Writing Success: A 3-Pronged Approach

Mary Keeley

Blogger: Mary Keeley

Let your heart not grow weary from the increasing volume of proposals competing for fewer publishing slots. If you are patient, you’ll continue to have opportunity with traditional publishers as long as they are still acquiring. I say that tongue in cheek because of course they have to acquire new books to stay in business. The question for you the writer is, will you and your work be ready when opportunity knocks?

Sooner or later publishers will respond to the trend of declining revenue numbers by recognizing that, while readers remain loyal to bestselling authors, they also want new voices and inspirational approaches. Will you be ready? Approach the following three components of your career to be ready for the attention of an agent first, and then editors.


The Approach

Personally, I find it more time efficient to receive a formal proposal at the outset rather than the two-step process of reviewing a query and then a proposal, if I’ve requested it. A scan through a proposal provides more information for an initial impression. It tells me if the writer has done his or her homework. by researching the Books & Such website and following our agency’s posted submission guidelines for content and delivery.

TIP: This is my preference, but other agents might prefer to receive queries first. Follow the unique set of guidelines for each agency you approach. Don’t assume they are the same for all. Agents review many proposals and can spot a lazy shortcut.

Agents can also tell if you have invested time in your writing career by following professional and author blogs, have attended writers conferences, and/or have read how-to books to learn what is involved in creating a professional book proposal.

How can we know these things? Because your proposal will show an understanding of the industry and the type of information that is important for us to know. You will have picked up publishing language and presentation terminology and used it accurately in your proposal. In other words, you’ll exhibit an understanding of the business aspect of the industry.

The Contents

The business portion of your proposal is often the first section an agent looks at, especially if you are a nonfiction writer. Agents receive many proposals, and time constraints force us to go to these quick indicators of your readiness for representation:

  • A memorable title
  • A hook that makes me sit up straight and forget what I was doing a minute ago
  • A well-organized format free of typos, grammar and punctuation errors, written in business language, except for the novel’s synopsis, which should reflect your author voice in the manuscript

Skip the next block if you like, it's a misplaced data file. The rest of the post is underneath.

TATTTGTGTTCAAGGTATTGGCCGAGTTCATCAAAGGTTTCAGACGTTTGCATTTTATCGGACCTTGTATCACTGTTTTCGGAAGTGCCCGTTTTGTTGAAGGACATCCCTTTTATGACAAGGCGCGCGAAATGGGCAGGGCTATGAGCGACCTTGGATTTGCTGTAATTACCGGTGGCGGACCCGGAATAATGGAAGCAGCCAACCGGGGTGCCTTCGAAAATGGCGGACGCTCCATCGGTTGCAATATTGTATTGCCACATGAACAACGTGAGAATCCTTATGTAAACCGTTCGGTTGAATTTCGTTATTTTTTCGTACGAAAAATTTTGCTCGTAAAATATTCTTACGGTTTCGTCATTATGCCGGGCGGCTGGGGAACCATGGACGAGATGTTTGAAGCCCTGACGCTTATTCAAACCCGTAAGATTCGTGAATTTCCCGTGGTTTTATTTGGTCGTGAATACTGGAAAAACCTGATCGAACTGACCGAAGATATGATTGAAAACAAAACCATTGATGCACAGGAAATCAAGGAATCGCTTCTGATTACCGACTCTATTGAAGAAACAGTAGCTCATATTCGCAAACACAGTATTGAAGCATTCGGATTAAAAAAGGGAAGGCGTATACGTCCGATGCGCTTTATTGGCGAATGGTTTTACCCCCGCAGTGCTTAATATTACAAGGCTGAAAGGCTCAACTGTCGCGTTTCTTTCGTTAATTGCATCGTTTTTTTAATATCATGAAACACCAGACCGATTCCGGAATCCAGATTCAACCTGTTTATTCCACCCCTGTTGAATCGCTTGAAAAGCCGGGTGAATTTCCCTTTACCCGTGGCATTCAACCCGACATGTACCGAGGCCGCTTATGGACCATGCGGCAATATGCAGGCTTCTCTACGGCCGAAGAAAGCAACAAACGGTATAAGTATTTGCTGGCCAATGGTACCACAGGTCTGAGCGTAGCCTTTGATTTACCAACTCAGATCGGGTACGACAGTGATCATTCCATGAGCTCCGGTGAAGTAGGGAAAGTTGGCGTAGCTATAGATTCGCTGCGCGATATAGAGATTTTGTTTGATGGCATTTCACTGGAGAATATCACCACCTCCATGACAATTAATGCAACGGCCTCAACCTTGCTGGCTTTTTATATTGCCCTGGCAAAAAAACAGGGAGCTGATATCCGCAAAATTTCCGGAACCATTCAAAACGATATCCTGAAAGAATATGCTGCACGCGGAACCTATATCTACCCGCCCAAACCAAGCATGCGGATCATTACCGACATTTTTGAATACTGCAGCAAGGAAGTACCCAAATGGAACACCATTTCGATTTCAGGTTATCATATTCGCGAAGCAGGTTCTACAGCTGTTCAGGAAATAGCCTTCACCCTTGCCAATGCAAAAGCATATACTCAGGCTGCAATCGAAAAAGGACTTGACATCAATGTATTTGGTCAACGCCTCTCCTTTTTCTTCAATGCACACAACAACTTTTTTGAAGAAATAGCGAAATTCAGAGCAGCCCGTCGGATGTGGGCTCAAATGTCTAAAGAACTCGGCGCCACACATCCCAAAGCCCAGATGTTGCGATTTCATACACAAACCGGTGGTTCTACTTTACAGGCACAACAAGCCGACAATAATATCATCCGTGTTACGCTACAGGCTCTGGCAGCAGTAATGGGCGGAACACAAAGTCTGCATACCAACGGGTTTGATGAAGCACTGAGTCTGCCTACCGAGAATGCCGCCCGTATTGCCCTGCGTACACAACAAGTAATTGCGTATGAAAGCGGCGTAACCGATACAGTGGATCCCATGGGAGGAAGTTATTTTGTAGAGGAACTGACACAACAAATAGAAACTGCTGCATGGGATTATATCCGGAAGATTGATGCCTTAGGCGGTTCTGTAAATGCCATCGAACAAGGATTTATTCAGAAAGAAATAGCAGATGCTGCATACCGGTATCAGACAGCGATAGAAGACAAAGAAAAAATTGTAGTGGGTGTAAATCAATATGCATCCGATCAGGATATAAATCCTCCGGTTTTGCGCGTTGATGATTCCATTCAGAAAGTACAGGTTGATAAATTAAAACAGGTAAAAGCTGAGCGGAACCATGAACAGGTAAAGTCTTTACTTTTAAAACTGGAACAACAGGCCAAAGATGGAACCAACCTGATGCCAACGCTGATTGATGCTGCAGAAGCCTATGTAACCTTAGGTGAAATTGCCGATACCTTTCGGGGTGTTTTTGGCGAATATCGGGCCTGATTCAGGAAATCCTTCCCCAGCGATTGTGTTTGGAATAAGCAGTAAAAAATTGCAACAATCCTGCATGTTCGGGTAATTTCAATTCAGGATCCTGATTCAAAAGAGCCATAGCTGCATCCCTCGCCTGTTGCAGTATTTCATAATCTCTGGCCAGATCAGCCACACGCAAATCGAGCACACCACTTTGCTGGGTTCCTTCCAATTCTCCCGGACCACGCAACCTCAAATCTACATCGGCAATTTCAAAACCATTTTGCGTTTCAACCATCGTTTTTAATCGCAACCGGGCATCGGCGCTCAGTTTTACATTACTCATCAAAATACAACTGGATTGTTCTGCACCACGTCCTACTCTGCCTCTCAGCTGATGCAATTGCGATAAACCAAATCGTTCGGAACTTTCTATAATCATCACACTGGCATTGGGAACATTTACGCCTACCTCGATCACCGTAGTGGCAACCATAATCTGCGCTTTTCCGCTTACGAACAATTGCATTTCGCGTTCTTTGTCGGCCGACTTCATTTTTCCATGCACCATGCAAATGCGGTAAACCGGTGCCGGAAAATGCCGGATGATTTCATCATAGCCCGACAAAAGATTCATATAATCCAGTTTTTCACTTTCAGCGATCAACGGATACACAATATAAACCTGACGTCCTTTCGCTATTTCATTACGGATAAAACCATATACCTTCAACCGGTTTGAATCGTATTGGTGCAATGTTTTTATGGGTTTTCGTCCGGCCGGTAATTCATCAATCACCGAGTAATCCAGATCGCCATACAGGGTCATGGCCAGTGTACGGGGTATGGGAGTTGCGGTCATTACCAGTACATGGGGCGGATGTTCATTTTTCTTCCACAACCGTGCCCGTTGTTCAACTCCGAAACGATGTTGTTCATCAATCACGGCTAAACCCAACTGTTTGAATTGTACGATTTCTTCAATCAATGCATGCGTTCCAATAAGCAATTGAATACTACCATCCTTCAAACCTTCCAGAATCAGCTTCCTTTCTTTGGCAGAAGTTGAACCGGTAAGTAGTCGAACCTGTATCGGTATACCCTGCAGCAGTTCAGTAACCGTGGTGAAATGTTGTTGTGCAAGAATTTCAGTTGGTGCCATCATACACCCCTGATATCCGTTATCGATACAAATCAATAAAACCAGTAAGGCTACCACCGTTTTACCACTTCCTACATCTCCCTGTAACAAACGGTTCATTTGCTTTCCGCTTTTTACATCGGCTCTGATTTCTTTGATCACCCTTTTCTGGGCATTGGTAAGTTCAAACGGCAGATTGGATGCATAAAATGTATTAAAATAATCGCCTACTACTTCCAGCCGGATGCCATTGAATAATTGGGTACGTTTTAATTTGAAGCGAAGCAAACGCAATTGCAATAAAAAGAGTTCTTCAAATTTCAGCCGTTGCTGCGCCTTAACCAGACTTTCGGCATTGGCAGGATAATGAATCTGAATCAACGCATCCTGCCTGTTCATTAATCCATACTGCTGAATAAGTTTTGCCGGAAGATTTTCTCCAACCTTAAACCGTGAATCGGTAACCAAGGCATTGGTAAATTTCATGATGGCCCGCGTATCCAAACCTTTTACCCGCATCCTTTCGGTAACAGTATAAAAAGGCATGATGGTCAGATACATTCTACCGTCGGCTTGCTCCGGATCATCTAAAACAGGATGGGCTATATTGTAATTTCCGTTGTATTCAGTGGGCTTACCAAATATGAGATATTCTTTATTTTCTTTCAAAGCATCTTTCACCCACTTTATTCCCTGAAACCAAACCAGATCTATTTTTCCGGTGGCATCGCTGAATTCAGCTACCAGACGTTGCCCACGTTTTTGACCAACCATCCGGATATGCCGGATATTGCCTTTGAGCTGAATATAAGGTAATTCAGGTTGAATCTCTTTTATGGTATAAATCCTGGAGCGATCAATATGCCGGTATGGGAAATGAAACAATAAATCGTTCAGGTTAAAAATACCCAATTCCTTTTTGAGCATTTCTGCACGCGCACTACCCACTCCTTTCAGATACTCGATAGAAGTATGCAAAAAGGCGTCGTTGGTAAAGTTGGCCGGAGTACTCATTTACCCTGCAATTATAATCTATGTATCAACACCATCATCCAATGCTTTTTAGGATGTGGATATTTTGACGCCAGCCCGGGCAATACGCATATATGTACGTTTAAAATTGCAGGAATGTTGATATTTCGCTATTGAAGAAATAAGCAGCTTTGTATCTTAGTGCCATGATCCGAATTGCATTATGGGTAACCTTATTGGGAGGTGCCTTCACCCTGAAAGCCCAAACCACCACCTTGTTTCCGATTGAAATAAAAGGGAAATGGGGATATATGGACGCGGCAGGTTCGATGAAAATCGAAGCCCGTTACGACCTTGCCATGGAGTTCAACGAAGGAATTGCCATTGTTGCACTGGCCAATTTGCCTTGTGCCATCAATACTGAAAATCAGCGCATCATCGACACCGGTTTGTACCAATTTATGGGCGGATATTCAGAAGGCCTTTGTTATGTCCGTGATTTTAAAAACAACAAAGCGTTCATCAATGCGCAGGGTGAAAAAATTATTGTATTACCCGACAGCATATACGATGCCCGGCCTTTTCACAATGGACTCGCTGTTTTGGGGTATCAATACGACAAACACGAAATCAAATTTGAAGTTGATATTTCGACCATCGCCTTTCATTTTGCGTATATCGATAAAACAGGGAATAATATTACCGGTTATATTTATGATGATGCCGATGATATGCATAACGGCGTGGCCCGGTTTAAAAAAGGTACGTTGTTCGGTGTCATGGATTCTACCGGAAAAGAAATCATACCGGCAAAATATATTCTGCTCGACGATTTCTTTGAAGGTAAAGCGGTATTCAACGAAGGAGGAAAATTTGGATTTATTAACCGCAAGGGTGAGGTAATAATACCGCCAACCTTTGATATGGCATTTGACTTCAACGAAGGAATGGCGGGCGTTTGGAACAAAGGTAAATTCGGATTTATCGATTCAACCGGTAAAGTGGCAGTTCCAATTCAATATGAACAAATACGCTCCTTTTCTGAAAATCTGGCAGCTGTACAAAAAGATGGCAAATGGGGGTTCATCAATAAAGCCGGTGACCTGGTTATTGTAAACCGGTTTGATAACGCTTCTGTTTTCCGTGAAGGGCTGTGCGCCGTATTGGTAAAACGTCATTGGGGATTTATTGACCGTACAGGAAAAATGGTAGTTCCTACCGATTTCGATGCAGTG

• A short overview and annotated chapter list for nonfiction; a synopsis for fiction
  • A marketing plan that shows you have done the pre-submission work to grow relationships with your reader audience for your novel or a broad platform for your nonfiction book and have prepared for creative ways to promote your book.
  • Several comparable titles, listing similarities and differences


Agents look for writers who are wordsmiths. Every word is perfectly chosen and necessary. The language and characters’ voices fit the setting of the novel or your approach to your nonfiction topic. It’s obvious you have practiced your craft by the way your story flows and keeps readers absorbed in the action and emotional tension. Your nonfiction book comes to a convincing conclusion.

There are no shortcuts to approach this perfection. But it will be worth your time because this precise blend is what transports readers into the center of your story. Or to the heart of your message.

TIP: Don’t give yourself a self-inflicted timetable to achieve publishing success. It will take you longer than you’d hoped to achieve your publishing dream. Bestselling authors will tell you they are still learning the craft. Submit only when you are convinced, through editor or critique feedback, that your manuscript is ready for an agent’s eyes.


Writers have several ways of making initial connection with agents: through blog communities such as our Books & Such blog community, impressing an agent at a writers conference, or submitting a professional looking proposal and polished manuscript according to the agency’s submission guidelines.

Speaking for myself, I’ll go on to schedule an initial phone call to consider representation if:

  • the writer demonstrates teachability, commitment to his or her writing career long-term, and a professional presence
  • the nonfiction writer has a competitive platform or the novelist has already grown an audience for the story
  • I sense we would work well together and I have a passion for the writer’s work.

Your writing career isn’t a race; it’s a journey. You might groan at the application of this over-used adage, but it’s true. So enjoy it and celebrate every step of growth.

Which of these areas needs your immediate attention? Which one is is most problematic for you? How do you divide your time between the three? 


Writers, be prepared for opportunity in these three important areas. Click to Tweet.